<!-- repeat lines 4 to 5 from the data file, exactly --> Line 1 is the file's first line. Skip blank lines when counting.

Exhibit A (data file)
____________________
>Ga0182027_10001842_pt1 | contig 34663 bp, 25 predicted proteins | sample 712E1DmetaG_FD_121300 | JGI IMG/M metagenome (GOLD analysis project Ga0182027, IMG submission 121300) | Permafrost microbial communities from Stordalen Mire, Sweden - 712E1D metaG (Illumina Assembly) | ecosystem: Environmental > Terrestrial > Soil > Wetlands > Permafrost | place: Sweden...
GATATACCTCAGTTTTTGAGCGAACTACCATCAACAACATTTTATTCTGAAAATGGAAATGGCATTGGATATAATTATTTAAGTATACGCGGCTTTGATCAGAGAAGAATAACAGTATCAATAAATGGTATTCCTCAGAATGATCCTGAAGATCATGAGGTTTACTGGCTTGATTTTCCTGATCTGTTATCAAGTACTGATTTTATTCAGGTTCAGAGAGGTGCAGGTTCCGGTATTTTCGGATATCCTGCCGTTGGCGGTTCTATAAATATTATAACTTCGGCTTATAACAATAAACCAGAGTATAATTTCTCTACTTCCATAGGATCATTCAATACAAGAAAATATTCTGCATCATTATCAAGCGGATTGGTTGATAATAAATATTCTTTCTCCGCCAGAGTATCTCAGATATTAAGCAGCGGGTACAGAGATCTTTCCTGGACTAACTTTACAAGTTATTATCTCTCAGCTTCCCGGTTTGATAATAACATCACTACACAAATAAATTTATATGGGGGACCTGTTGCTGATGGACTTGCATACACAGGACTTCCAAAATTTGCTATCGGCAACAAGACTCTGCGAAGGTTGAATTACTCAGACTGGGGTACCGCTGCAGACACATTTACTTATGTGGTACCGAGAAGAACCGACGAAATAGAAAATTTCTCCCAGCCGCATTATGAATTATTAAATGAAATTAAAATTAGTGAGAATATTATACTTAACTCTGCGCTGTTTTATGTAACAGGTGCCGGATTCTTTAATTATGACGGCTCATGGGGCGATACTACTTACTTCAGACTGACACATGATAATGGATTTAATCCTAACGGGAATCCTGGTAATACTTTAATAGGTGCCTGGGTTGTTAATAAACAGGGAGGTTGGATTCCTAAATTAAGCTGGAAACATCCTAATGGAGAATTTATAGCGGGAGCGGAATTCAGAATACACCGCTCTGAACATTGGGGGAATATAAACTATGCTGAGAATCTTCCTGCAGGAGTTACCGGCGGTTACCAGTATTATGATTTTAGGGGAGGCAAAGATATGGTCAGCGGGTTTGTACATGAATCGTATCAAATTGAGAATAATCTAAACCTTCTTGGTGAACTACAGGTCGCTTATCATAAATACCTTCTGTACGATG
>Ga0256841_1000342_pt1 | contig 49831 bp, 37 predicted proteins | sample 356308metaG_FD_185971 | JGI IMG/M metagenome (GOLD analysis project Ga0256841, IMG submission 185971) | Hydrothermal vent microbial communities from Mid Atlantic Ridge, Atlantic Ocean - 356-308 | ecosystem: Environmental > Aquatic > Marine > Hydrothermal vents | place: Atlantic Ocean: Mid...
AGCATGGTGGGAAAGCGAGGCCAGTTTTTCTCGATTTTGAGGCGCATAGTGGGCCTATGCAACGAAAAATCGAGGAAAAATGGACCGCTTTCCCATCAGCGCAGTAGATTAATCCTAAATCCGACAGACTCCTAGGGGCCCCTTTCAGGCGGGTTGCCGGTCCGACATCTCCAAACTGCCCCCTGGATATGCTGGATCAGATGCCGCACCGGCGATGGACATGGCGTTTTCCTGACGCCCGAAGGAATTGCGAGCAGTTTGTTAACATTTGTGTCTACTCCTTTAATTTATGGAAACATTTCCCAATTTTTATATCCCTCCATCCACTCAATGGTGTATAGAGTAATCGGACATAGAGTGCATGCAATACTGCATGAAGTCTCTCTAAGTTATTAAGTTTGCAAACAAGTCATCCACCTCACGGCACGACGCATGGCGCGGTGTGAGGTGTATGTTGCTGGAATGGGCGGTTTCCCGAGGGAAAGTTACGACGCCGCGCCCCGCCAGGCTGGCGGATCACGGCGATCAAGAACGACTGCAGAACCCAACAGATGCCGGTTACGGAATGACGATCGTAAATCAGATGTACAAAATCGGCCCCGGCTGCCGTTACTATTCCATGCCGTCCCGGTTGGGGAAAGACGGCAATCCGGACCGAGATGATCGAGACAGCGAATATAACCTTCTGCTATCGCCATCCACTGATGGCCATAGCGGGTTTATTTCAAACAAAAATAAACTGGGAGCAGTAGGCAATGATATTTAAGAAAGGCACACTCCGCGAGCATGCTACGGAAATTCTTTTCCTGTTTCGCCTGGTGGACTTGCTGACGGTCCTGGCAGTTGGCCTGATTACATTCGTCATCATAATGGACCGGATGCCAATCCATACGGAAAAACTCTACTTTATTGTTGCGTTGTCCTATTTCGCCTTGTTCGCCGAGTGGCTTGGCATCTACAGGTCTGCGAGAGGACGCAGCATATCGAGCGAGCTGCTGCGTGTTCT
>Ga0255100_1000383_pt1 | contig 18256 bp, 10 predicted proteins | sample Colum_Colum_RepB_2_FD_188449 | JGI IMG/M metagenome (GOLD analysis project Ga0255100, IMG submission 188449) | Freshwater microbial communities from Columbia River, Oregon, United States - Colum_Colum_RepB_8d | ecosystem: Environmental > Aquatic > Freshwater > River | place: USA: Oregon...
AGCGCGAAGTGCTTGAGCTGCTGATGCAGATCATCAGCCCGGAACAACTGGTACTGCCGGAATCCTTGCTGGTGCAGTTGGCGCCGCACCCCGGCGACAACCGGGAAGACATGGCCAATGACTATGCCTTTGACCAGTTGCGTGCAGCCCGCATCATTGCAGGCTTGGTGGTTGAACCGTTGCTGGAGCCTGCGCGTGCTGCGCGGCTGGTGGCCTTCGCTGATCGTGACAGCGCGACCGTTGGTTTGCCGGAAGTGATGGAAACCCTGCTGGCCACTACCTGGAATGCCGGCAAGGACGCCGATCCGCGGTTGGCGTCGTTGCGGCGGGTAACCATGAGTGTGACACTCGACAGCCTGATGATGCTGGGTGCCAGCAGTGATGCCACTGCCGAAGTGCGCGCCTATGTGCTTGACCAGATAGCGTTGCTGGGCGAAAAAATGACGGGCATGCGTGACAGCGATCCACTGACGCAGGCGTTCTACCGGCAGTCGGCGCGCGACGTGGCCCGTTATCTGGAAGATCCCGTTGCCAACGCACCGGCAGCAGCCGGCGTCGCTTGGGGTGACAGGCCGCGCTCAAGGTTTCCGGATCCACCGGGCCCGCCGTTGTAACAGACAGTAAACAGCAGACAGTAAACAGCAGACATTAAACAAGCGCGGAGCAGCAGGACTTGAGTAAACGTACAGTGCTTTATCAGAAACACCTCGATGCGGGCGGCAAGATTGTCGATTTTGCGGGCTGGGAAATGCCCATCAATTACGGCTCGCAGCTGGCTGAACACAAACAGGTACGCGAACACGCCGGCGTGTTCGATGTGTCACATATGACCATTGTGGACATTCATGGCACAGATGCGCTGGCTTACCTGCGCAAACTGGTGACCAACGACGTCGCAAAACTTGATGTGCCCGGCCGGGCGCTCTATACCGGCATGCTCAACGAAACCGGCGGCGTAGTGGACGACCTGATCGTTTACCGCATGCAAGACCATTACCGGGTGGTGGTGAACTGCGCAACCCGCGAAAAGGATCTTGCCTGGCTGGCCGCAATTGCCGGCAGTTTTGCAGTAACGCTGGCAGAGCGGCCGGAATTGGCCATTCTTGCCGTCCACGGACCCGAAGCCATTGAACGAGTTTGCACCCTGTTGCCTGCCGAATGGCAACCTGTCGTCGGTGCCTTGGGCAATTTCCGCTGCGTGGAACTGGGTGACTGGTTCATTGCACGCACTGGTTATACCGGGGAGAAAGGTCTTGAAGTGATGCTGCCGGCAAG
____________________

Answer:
AGCATGGTGGGAAAGCGAGGCCAGTTTTTCTCGATTTTGAGGCGCATAGTGGGCCTATGCAACGAAAAATCGAGGAAAAATGGACCGCTTTCCCATCAGCGCAGTAGATTAATCCTAAATCCGACAGACTCCTAGGGGCCCCTTTCAGGCGGGTTGCCGGTCCGACATCTCCAAACTGCCCCCTGGATATGCTGGATCAGATGCCGCACCGGCGATGGACATGGCGTTTTCCTGACGCCCGAAGGAATTGCGAGCAGTTTGTTAACATTTGTGTCTACTCCTTTAATTTATGGAAACATTTCCCAATTTTTATATCCCTCCATCCACTCAATGGTGTATAGAGTAATCGGACATAGAGTGCATGCAATACTGCATGAAGTCTCTCTAAGTTATTAAGTTTGCAAACAAGTCATCCACCTCACGGCACGACGCATGGCGCGGTGTGAGGTGTATGTTGCTGGAATGGGCGGTTTCCCGAGGGAAAGTTACGACGCCGCGCCCCGCCAGGCTGGCGGATCACGGCGATCAAGAACGACTGCAGAACCCAACAGATGCCGGTTACGGAATGACGATCGTAAATCAGATGTACAAAATCGGCCCCGGCTGCCGTTACTATTCCATGCCGTCCCGGTTGGGGAAAGACGGCAATCCGGACCGAGATGATCGAGACAGCGAATATAACCTTCTGCTATCGCCATCCACTGATGGCCATAGCGGGTTTATTTCAAACAAAAATAAACTGGGAGCAGTAGGCAATGATATTTAAGAAAGGCACACTCCGCGAGCATGCTACGGAAATTCTTTTCCTGTTTCGCCTGGTGGACTTGCTGACGGTCCTGGCAGTTGGCCTGATTACATTCGTCATCATAATGGACCGGATGCCAATCCATACGGAAAAACTCTACTTTATTGTTGCGTTGTCCTATTTCGCCTTGTTCGCCGAGTGGCTTGGCATCTACAGGTCTGCGAGAGGACGCAGCATATCGAGCGAGCTGCTGCGTGTTCT
>Ga0255100_1000383_pt1 | contig 18256 bp, 10 predicted proteins | sample Colum_Colum_RepB_2_FD_188449 | JGI IMG/M metagenome (GOLD analysis project Ga0255100, IMG submission 188449) | Freshwater microbial communities from Columbia River, Oregon, United States - Colum_Colum_RepB_8d | ecosystem: Environmental > Aquatic > Freshwater > River | place: USA: Oregon...